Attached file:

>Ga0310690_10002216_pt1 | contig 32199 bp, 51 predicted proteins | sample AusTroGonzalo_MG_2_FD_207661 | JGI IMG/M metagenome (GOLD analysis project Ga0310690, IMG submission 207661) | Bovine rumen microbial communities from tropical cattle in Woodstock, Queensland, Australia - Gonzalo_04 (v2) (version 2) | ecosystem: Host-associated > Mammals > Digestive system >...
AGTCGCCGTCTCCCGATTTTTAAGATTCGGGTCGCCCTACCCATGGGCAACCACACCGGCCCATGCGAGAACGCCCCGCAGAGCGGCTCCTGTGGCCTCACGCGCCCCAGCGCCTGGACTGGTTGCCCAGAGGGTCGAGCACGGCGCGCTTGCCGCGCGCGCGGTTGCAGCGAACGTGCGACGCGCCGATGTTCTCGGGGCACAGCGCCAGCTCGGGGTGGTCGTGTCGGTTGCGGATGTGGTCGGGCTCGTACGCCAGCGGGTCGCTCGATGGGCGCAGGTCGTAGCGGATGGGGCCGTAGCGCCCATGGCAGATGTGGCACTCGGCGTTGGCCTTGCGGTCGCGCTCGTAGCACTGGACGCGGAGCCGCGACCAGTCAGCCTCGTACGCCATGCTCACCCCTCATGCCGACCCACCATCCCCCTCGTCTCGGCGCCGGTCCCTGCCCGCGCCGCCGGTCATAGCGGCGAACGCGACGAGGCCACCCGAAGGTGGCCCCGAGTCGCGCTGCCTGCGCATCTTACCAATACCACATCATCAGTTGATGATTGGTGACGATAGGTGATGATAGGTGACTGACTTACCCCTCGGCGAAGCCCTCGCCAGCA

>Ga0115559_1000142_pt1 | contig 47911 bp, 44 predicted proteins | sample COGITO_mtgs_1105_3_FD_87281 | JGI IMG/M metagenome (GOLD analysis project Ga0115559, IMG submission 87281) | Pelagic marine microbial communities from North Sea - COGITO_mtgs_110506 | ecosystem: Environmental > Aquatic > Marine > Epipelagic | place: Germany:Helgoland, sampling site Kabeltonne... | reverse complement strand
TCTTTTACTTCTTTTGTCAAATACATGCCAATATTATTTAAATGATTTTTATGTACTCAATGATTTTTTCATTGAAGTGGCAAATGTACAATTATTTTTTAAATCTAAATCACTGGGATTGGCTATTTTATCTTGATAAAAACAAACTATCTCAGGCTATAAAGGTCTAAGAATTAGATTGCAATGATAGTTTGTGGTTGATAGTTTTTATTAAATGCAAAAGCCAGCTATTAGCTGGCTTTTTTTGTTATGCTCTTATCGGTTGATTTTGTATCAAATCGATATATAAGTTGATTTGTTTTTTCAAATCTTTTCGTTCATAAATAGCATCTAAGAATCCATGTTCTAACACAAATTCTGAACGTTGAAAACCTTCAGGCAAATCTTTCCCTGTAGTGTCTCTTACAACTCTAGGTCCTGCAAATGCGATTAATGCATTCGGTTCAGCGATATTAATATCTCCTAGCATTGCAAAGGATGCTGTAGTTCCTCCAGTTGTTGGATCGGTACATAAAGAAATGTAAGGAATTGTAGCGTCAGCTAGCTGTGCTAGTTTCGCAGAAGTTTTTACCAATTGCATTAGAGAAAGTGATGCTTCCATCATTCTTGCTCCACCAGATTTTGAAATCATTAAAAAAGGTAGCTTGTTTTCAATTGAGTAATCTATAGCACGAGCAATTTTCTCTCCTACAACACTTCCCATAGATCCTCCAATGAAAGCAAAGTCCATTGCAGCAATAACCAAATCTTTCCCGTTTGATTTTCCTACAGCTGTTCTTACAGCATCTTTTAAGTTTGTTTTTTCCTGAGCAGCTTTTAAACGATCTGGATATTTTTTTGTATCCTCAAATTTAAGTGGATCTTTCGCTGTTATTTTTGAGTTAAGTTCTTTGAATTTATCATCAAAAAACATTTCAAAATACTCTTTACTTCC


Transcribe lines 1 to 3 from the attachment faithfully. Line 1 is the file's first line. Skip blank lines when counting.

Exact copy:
>Ga0310690_10002216_pt1 | contig 32199 bp, 51 predicted proteins | sample AusTroGonzalo_MG_2_FD_207661 | JGI IMG/M metagenome (GOLD analysis project Ga0310690, IMG submission 207661) | Bovine rumen microbial communities from tropical cattle in Woodstock, Queensland, Australia - Gonzalo_04 (v2) (version 2) | ecosystem: Host-associated > Mammals > Digestive system >...
AGTCGCCGTCTCCCGATTTTTAAGATTCGGGTCGCCCTACCCATGGGCAACCACACCGGCCCATGCGAGAACGCCCCGCAGAGCGGCTCCTGTGGCCTCACGCGCCCCAGCGCCTGGACTGGTTGCCCAGAGGGTCGAGCACGGCGCGCTTGCCGCGCGCGCGGTTGCAGCGAACGTGCGACGCGCCGATGTTCTCGGGGCACAGCGCCAGCTCGGGGTGGTCGTGTCGGTTGCGGATGTGGTCGGGCTCGTACGCCAGCGGGTCGCTCGATGGGCGCAGGTCGTAGCGGATGGGGCCGTAGCGCCCATGGCAGATGTGGCACTCGGCGTTGGCCTTGCGGTCGCGCTCGTAGCACTGGACGCGGAGCCGCGACCAGTCAGCCTCGTACGCCATGCTCACCCCTCATGCCGACCCACCATCCCCCTCGTCTCGGCGCCGGTCCCTGCCCGCGCCGCCGGTCATAGCGGCGAACGCGACGAGGCCACCCGAAGGTGGCCCCGAGTCGCGCTGCCTGCGCATCTTACCAATACCACATCATCAGTTGATGATTGGTGACGATAGGTGATGATAGGTGACTGACTTACCCCTCGGCGAAGCCCTCGCCAGCA

>Ga0115559_1000142_pt1 | contig 47911 bp, 44 predicted proteins | sample COGITO_mtgs_1105_3_FD_87281 | JGI IMG/M metagenome (GOLD analysis project Ga0115559, IMG submission 87281) | Pelagic marine microbial communities from North Sea - COGITO_mtgs_110506 | ecosystem: Environmental > Aquatic > Marine > Epipelagic | place: Germany:Helgoland, sampling site Kabeltonne... | reverse complement strand